A quagga mussel. Public domain, Wikimedia.org
Reducing property values, hampering agricultural productivity, disrupting public utilizes, suppressing native fisheries and negatively impacting tourism and outdoor recreation, the U.S. Fish and Wildlife Service estimates that invasives cost the U.S. economy around $120 billion annually.
And what are the parts that make up this $120 billion dollar total? Well, as follows here are two of the larger costs in controlling invasive species on a national level.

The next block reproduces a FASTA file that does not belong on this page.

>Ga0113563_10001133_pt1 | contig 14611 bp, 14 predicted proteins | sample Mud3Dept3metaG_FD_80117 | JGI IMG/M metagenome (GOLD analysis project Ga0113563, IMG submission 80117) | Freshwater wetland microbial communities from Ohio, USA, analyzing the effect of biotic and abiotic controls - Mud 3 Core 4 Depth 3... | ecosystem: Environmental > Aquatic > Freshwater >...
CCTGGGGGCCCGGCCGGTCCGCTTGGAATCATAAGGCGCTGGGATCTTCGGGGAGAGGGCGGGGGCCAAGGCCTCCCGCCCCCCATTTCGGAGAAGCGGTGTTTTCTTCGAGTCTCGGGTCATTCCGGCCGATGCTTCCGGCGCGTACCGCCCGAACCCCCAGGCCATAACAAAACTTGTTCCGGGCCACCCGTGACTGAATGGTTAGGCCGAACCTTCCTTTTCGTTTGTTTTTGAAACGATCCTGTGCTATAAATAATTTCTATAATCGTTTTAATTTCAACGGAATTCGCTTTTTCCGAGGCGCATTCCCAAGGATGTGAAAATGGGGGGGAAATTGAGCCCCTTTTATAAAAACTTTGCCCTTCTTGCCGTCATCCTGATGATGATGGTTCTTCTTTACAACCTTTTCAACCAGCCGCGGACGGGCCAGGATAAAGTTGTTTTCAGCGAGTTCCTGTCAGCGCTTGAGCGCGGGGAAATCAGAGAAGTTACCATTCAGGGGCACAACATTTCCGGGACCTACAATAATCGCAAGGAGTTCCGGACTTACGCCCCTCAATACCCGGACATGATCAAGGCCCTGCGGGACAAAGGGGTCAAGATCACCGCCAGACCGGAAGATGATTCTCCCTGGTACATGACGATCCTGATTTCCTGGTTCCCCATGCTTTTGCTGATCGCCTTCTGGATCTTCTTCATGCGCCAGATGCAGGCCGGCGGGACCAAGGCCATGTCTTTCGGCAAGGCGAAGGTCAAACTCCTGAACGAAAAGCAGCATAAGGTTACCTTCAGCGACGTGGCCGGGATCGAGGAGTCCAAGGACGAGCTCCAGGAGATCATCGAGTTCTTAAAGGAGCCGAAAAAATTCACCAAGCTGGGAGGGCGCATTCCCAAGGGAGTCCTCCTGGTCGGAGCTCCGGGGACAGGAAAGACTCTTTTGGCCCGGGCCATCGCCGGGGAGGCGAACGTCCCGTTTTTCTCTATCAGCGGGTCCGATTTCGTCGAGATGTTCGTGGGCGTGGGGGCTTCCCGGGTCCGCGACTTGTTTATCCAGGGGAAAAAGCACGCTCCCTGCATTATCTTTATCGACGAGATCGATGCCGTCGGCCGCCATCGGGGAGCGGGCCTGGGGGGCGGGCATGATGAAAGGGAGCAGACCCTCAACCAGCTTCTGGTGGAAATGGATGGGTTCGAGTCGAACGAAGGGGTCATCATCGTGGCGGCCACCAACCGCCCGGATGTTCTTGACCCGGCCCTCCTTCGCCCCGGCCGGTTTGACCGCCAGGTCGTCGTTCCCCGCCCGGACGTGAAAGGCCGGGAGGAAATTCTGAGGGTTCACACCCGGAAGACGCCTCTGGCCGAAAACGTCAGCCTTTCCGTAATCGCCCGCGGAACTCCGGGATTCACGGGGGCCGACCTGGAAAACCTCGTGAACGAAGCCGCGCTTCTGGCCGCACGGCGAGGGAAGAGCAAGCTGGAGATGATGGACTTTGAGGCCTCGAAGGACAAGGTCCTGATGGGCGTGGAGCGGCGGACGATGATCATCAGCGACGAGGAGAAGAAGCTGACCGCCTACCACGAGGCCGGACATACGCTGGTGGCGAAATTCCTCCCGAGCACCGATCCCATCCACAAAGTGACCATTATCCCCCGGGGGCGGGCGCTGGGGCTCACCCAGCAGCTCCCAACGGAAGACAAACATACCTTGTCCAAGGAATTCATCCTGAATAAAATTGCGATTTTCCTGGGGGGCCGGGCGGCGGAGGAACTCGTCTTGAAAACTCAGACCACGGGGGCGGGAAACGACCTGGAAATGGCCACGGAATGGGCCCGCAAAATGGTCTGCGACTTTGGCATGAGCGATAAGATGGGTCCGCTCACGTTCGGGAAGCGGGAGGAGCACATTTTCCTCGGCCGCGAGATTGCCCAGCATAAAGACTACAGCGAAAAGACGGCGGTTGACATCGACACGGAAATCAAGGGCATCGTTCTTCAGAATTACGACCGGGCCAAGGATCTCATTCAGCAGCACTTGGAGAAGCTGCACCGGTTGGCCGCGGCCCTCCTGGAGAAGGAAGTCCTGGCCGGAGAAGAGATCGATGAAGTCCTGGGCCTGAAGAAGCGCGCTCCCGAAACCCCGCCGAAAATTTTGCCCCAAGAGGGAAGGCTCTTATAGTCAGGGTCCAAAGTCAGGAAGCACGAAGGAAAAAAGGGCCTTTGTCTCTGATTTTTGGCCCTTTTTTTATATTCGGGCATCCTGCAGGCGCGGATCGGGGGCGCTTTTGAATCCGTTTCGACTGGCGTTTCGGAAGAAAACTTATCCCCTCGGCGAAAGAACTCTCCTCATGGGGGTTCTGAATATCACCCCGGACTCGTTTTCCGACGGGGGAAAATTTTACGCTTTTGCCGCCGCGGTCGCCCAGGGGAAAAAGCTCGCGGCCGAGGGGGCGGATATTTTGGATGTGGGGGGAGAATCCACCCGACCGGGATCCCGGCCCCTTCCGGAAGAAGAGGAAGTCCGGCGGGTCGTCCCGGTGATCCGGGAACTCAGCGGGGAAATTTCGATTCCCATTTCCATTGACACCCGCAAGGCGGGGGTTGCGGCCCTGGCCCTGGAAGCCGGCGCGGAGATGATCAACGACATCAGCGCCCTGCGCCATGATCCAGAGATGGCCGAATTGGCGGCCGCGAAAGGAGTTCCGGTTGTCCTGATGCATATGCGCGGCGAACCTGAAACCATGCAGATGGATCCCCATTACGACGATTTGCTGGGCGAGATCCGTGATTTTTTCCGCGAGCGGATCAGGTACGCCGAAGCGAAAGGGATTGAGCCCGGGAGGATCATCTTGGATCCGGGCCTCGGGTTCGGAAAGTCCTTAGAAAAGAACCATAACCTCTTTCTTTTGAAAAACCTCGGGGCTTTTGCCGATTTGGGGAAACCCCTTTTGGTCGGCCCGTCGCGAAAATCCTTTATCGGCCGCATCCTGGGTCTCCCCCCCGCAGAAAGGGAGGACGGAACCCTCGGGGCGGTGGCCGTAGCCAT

- $13 billion - the cost to farmers from crop damage due to invasive insects
- $19 billion - the amount worth of grain destroyed by Black and Norway rats
Beyond this, invasives can significantly raise the maintenance cost of local hydro-electric facilities and damage local property values; in Washington state $250-$300 million is spent annually for quagga and zebra mussel control, while Vermont lakefront property values were reduced about 16% by the presence of Eurasian watermilfoil.
For the full article from readingeagle.com, click here or on the link available below.